Kroger Tests Drone For Delivering Supermarket Goods To Customers

Kroger drone delivery
Photo courtesy of Kroger

Kroger is launching a test of its new drone delivery program this week, the Cincinnati-based supermarket company announced in a Monday (May 3) press release.

Kroger, the largest grocery retailer in the U.S., said the service will include “bundled product offerings” that will meet current weight limits, about five pounds. This could include a s’mores bundle that contains graham crackers, marshmallows, and chocolate. Or perhaps a child wellness bundle with over-the-counter medications and fluids.

“Kroger’s new drone delivery pilot is part of the evolution of our rapidly growing and innovative e-commerce business — which includes pickup, delivery, and ship and reached more than $10 billion in sales in 2020,” said Kroger Group Vice President of Product Experience Jody Kalmbach. “We’re excited to test drone delivery and gain insights that will inform expansion plans as well as future customer solutions.”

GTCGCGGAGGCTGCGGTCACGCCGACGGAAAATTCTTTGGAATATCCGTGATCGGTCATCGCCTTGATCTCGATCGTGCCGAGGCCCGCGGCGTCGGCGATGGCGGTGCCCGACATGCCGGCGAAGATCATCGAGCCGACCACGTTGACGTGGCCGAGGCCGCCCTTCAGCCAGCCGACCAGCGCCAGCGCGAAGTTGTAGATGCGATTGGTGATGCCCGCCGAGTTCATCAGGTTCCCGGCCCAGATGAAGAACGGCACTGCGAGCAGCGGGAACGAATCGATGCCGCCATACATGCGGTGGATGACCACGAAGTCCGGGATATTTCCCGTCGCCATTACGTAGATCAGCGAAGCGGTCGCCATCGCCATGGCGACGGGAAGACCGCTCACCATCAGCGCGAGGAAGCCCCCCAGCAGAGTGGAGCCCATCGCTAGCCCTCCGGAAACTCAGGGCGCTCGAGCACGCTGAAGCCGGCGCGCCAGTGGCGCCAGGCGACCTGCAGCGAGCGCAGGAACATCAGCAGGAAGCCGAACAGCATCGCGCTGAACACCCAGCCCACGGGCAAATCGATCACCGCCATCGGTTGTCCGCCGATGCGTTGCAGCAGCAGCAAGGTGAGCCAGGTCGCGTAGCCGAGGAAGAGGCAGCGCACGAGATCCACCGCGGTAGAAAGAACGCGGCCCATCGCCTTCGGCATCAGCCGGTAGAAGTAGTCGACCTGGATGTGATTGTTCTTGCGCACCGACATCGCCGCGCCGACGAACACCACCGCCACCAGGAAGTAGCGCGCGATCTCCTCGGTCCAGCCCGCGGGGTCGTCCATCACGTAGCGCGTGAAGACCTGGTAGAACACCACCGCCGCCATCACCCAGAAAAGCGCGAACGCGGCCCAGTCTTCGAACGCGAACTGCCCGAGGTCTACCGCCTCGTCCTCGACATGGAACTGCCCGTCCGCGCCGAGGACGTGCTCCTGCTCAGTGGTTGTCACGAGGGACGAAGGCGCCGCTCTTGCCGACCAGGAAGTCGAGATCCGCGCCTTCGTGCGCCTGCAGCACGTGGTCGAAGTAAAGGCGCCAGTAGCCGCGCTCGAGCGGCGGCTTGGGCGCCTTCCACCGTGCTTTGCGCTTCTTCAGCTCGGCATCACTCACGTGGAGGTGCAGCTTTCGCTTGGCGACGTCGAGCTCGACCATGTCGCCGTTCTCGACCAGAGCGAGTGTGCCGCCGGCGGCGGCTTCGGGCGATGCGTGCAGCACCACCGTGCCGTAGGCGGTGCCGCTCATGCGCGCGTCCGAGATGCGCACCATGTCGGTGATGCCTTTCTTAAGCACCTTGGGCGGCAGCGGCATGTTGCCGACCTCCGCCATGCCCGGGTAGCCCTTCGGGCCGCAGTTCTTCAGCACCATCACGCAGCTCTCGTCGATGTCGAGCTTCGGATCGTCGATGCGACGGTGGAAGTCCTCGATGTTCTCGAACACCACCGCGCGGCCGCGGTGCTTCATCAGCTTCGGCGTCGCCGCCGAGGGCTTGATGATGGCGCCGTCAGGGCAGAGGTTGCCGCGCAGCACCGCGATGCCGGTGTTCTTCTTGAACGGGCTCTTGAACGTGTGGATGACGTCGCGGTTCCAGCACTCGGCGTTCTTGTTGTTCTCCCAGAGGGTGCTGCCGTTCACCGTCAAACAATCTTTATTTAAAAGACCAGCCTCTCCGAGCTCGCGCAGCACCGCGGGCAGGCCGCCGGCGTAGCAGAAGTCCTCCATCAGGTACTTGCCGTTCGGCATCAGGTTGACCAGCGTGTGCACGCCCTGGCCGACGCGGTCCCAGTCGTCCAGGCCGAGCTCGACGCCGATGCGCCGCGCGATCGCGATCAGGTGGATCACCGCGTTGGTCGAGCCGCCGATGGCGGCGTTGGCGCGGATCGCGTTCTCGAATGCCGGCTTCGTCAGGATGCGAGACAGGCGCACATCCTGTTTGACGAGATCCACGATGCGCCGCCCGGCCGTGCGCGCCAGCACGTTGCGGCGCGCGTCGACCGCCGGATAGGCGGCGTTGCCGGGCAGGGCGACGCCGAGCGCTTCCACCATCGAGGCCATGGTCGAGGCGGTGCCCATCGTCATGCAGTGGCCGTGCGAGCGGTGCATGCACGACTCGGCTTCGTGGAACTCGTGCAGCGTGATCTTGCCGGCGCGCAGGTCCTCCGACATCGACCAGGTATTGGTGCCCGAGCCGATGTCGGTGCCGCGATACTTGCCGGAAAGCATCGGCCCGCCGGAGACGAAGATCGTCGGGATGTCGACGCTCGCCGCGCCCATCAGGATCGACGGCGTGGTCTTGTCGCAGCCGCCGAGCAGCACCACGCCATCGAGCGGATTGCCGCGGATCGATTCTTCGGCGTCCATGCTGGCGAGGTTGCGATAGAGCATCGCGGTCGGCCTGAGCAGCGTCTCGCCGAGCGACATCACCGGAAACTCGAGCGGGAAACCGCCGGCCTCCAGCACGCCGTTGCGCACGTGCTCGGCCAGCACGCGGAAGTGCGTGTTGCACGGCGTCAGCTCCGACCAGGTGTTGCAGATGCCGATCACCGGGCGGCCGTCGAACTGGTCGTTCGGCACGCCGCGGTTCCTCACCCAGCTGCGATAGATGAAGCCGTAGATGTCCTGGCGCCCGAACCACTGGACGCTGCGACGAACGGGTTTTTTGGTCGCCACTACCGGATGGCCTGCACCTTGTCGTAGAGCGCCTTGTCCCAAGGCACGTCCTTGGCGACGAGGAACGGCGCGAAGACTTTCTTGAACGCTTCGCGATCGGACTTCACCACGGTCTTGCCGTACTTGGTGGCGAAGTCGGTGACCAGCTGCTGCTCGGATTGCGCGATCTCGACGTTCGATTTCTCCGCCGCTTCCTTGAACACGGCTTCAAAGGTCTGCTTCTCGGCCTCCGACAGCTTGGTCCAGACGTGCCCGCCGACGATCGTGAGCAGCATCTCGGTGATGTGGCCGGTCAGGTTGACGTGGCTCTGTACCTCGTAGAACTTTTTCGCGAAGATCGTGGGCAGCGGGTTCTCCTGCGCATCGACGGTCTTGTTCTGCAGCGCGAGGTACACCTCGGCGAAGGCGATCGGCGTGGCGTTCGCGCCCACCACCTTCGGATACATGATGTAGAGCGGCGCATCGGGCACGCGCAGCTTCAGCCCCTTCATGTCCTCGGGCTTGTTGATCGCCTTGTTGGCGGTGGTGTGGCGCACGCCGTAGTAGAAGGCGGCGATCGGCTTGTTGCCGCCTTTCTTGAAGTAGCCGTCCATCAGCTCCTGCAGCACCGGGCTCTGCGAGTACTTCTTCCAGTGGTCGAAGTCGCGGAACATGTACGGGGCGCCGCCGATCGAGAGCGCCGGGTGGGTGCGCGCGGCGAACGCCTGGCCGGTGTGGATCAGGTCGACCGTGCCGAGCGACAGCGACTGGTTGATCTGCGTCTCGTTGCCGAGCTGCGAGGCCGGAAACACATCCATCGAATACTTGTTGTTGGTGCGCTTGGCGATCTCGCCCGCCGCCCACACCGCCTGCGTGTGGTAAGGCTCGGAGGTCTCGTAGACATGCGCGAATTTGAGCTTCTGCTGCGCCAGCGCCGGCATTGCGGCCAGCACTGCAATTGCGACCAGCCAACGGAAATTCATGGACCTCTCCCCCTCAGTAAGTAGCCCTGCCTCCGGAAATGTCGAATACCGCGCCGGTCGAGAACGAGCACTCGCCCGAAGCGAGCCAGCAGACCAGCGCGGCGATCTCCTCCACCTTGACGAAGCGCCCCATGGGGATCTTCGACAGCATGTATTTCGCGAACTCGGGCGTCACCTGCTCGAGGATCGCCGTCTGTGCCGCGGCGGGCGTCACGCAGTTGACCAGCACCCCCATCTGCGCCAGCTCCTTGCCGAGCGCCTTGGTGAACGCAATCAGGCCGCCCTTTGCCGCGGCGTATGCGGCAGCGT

The company will partner on the test flights with Drone Express, a division of Telegrid Technologies. Deliveries can be made right to the location of a customer’s cellphone.

“Our technology opens the way to safe, secure, environmentally friendly deliveries for Kroger customers,” said Telegrid Chief Technology Officer Beth Flippo. “The possibilities for customers are endless — we can enable Kroger customers to send chicken soup to a sick friend or get fast delivery of olive oil if they run out while cooking dinner.”

The release said the Drone Express would start off by making test flights near the Kroger Marketplace in Centerville, Ohio. The flights will be managed by licensed Drone Express pilots from a trailer and include “additional off-site monitoring.”

A second test program is readying for takeoff this summer at a Ralphs store in California.

The Ohio test program “is the culmination of months of meticulous research and development by Kroger and Drone Express,” said Ethan Grob, Kroger’s director of last mile strategy and product. “We look forward to progressing from test flights to customer deliveries this spring.”

Interest in deliveries made by autonomous robots is picking up. For example, last month Domino’s Pizza said it was partnering with Nuro to test out robotic pizza-delivery. Nuro said it has the first such on-road vehicle to obtain regulatory approval from the U.S. Department of Transportation.